According to Tibet Daily, the new regulations are an essential element of “the struggle against splittism”, and they are in line with the intensified focus on patriotic education among the lay as well as monastic population being implemented by the authorities as part of the crackdown since protests swept across the Tibetan plateau from March 10, continuing into August.
Following is a full English translation of the measures:
[Thursday, August 21, 2008 17:55]
By Maura Moynihan
The Beijing Summer Olympiad commenced with the Parade of Nations streaming through Bird’s Nest, dancers, canons, fireworks, with scores of diplomats, dignitaries and heads of state cheering from the stands. At 40 billion dollars and counting, one would expect a good show, and indeed it was.
In New Delhi, crowds gathered near Jantar Mantar for a different purpose. There are no fireworks, no corporate sponsors, no VIP lounge. Just a large tent under a neem tree, where the Tibetan Youth Congress has launched a counter Olympic tournament; “Indefinite Fast for Tibet – without food or water – to represent the plight of the six million Tibetans.”
The TYC statement reads; “We request responsible citizens and governments worldwide to stand up against China’s appalling human rights record in Tibet and not commit moral violence by remaining indifferent to the sufferings of the Tibetan people.”
Buddhist monks, refugees from Tibet lie on chairpois, day after day, without food or water in the monsoon heat. Lay Tibetans, and a beautiful wife and mother from Chennai, Asha Reddy, join the fast. You can see dehydration and exhaustion in their eyes and limbs, but their resolve transcends all pain. Their mission has summoned them to a feat of physical endurance to challenge every athlete in Beijing.
Reports from Tibet describe a chilling military crackdown. PLA soldiers stationed on every corner, in every temple. Every day, another soul and body broken by torture. Luractive payments for anyone willing to inform on friends and relatives. Above the TYC tent, banners show the faces of hundreds shot, tortured, killed by the PLA five months before the Olympics. Students and monks, carrying the Tibetan flag through the streets of Lhasa. An act of astonishing courage, a plea for justice, met with bullets, jail, death. No Olympic festivities for the citizens of Tibet.
Here in India the Tibetan flag flies, safely. Delhi’s official protest zone at Jantar Mantar is filled with citizens agitating for One Language One Law, Down with Dowry, Fair Representation for Cooch-Bihar, and The Tibetan People’s Mass Uprising. In the first week of the Beijing Games, a man from Southern China traveled to Beijing, to protest corruption by local Communist officials. He obtained a permit, entered the designated Olympic protest zone and was promptly arrested.
The Tibetan Youth Congress, founded in 1972, is committed to ahmisa and satyagraha, in the tradition of its model, the Indian Congress Party. The Chinese Communist Party has labeled the Tibetan Youth Congress a ‘terrorist organization”, as it launches vicious attacks on the TYC in the international press. Why is the mighty People’s Republic of China so petrified of an unarmed band of monks, students and housewives? Why is the Chinese Embassy sealed by armed commandoes? What do they so fear?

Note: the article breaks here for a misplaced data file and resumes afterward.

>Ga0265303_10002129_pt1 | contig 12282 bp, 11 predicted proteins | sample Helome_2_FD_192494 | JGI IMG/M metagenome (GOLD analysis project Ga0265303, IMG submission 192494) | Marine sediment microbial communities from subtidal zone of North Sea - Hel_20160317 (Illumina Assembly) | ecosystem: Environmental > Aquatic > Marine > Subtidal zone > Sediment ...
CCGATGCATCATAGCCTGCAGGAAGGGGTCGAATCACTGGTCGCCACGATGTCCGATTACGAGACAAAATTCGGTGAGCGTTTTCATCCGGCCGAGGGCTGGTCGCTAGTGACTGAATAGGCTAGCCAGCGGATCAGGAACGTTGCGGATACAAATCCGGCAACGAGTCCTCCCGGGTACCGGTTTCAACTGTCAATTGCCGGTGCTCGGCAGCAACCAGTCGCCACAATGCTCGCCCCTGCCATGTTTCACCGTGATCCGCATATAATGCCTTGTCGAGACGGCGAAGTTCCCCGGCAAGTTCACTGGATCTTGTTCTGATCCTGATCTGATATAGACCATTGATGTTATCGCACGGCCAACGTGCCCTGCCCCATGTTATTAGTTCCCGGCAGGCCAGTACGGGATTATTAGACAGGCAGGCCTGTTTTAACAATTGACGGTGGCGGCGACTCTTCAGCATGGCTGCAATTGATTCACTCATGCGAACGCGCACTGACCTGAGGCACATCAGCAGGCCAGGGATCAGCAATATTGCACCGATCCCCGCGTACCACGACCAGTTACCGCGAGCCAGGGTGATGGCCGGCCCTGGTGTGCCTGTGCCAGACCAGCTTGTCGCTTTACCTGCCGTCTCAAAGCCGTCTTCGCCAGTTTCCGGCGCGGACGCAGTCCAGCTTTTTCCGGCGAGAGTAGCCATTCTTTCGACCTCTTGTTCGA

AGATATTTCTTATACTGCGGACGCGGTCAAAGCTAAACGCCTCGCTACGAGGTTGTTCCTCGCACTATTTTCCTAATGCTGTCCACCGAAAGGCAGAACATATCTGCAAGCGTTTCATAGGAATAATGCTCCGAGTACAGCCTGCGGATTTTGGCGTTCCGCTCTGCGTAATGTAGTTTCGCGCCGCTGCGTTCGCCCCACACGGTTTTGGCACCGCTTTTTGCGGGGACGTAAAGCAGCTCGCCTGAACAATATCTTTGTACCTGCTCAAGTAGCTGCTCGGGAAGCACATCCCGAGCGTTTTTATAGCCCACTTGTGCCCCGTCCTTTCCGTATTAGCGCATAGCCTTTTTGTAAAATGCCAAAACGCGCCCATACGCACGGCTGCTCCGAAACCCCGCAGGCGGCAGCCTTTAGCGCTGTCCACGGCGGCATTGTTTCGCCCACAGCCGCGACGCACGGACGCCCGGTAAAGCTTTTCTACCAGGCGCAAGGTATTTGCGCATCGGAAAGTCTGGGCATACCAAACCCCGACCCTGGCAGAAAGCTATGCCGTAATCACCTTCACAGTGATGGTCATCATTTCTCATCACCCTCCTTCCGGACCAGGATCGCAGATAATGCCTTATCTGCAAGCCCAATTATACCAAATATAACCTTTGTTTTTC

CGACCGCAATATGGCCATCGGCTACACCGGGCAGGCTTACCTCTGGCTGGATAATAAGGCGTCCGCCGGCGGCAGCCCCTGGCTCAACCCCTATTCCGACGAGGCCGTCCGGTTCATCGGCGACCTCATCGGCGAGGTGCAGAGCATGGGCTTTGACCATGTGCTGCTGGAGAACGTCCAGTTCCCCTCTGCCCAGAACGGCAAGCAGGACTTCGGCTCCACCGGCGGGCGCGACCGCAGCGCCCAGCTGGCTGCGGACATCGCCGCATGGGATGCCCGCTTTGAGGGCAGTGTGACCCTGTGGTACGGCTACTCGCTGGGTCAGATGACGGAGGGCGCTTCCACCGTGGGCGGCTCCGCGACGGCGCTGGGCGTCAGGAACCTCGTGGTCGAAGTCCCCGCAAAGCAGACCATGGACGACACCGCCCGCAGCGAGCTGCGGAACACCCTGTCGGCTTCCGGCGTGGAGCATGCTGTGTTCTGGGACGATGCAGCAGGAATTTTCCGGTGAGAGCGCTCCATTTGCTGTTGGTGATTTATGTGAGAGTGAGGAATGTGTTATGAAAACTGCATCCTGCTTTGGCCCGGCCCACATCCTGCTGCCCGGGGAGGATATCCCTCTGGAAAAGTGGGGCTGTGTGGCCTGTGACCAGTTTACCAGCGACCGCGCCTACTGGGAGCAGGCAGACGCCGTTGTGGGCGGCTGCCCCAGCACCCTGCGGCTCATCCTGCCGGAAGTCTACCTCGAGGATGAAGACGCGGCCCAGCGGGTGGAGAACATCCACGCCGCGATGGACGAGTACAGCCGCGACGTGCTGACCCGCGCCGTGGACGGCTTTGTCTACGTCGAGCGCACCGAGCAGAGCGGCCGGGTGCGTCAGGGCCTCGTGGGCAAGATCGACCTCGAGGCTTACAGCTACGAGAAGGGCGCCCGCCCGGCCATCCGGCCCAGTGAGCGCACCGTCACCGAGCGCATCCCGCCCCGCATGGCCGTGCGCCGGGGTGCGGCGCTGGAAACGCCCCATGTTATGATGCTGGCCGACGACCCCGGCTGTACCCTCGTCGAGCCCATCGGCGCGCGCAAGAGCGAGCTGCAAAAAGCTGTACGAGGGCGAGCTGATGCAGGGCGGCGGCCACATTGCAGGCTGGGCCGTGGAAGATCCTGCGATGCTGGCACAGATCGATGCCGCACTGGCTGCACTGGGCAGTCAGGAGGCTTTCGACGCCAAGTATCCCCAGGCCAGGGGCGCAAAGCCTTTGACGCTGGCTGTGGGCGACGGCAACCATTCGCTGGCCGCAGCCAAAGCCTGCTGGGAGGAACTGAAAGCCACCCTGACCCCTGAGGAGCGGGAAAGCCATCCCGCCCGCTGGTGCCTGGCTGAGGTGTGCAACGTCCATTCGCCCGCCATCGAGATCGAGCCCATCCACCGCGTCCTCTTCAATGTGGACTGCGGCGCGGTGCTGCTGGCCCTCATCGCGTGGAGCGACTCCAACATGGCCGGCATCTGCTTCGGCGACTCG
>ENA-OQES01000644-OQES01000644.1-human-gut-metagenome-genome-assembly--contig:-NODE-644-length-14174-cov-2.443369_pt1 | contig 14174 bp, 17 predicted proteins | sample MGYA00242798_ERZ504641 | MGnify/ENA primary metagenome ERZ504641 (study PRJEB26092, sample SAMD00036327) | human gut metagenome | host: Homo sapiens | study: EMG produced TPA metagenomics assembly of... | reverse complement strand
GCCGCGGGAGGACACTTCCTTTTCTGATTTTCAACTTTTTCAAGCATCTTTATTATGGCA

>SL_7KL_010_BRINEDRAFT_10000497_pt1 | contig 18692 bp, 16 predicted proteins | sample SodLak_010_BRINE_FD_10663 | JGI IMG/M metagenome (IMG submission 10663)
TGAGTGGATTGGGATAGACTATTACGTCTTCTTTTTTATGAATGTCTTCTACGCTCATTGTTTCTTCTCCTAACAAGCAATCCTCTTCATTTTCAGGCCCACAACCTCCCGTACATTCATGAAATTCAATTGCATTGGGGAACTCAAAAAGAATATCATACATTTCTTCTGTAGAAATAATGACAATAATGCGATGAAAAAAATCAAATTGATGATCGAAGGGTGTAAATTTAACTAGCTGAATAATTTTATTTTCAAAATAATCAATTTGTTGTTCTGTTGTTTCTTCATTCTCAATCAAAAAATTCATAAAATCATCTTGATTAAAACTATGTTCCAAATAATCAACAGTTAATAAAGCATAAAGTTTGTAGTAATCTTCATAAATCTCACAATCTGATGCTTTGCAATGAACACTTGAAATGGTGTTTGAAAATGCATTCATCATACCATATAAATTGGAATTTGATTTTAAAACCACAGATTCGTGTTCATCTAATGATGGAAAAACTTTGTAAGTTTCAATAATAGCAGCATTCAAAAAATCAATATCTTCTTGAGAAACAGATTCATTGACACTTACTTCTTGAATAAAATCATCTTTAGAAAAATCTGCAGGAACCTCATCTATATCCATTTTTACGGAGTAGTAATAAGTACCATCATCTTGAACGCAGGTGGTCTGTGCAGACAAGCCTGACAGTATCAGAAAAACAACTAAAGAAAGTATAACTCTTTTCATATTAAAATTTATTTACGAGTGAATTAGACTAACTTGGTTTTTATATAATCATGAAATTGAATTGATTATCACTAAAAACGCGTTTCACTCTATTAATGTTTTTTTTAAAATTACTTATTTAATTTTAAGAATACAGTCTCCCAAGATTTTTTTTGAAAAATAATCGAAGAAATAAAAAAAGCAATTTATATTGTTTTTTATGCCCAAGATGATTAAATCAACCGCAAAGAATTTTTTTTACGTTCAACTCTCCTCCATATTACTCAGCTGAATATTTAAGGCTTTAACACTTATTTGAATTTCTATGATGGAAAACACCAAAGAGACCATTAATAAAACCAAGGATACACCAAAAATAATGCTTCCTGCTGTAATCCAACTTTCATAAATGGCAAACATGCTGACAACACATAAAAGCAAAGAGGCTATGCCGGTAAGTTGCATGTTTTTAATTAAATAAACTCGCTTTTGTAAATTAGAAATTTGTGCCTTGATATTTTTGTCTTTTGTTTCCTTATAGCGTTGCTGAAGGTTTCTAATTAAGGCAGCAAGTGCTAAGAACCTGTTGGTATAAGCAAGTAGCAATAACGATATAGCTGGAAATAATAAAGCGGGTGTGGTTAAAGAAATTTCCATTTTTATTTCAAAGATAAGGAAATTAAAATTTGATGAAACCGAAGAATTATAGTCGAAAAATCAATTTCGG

Monks on a hunger strike, in the monsoon heat. Banners with faces of the tortured and the dead. Citizens of the world calling for justice for Tibet. This is what the Chinese Communists Party fears. The truth.
Late into a rainy night, I bade farewell to the TYC volunteers and wandered into the Imperial Hotel, where a sumptuous lobby is filled with tales from the Raj. Redcoats in battle, the Sepoy Mutiny, Queen Victoria upon the throne, sultans, nawabs, maharajas on bended knee before their sovereign. Near the doorway, a small photo of Gandhi and Lord Mountbatten.
Around the corner, the people of Tibet surrender their bodies to the truth, as did the Mahatma to win India’s freedom struggle.
Empires rise, and then they die.
Maura Moynihan first lived in India where her late father, Amb. Daniel Patrick Moynihan served as US Ambassador in New Delhi
By Tenzin Sangmo
Dhondup Tsering, 63 years old. (Photo by Tenzin Dasel/Phayul.com)
New Delhi, August 16 – The Tibetan Youth Congress has today launched the third batch of hunger strikers with renewed vengeance. After the second volume of six men were forced to the hospital August 14, TYC President Tsewang Rinzin made the announcement at the camp site earlier today.
The third group of fasting Tibetans include Dhondup Tsering, 63, Camp No. 16, Bylakuppe who is the oldest among all eighteen participants, Tsering Tashi, 21, hails from Ladakh, Thupten Tsewang, 20, from Sera Jey was one of the marchers from TYC Independence March to Bodh Gaya in May, Jampa Kelsang, 33, Sera Jay, Nawang Samten, 26, Drepung Gomang, core marcher of Tibetan People’s Uprising Movement’s March to Tibet which began from Dharamsala and Tashi Gyamtso, 31 from Drepung Monastery in South India.
Dhondup Tsering, 63 told Phayul, “I am here to condemn China’s inhuman actions against peaceful demonstrators in our homeland. China’s highhandedness in all three provinces of Tibet has left thousands injured and dead since the March unrest.” He further added that though he realized he was the oldest among all the three batches who have participated in the indefinite fast so far, he was of sound health. His main motive was to share the pain of those suffering inside Tibet and he was determined to do just that.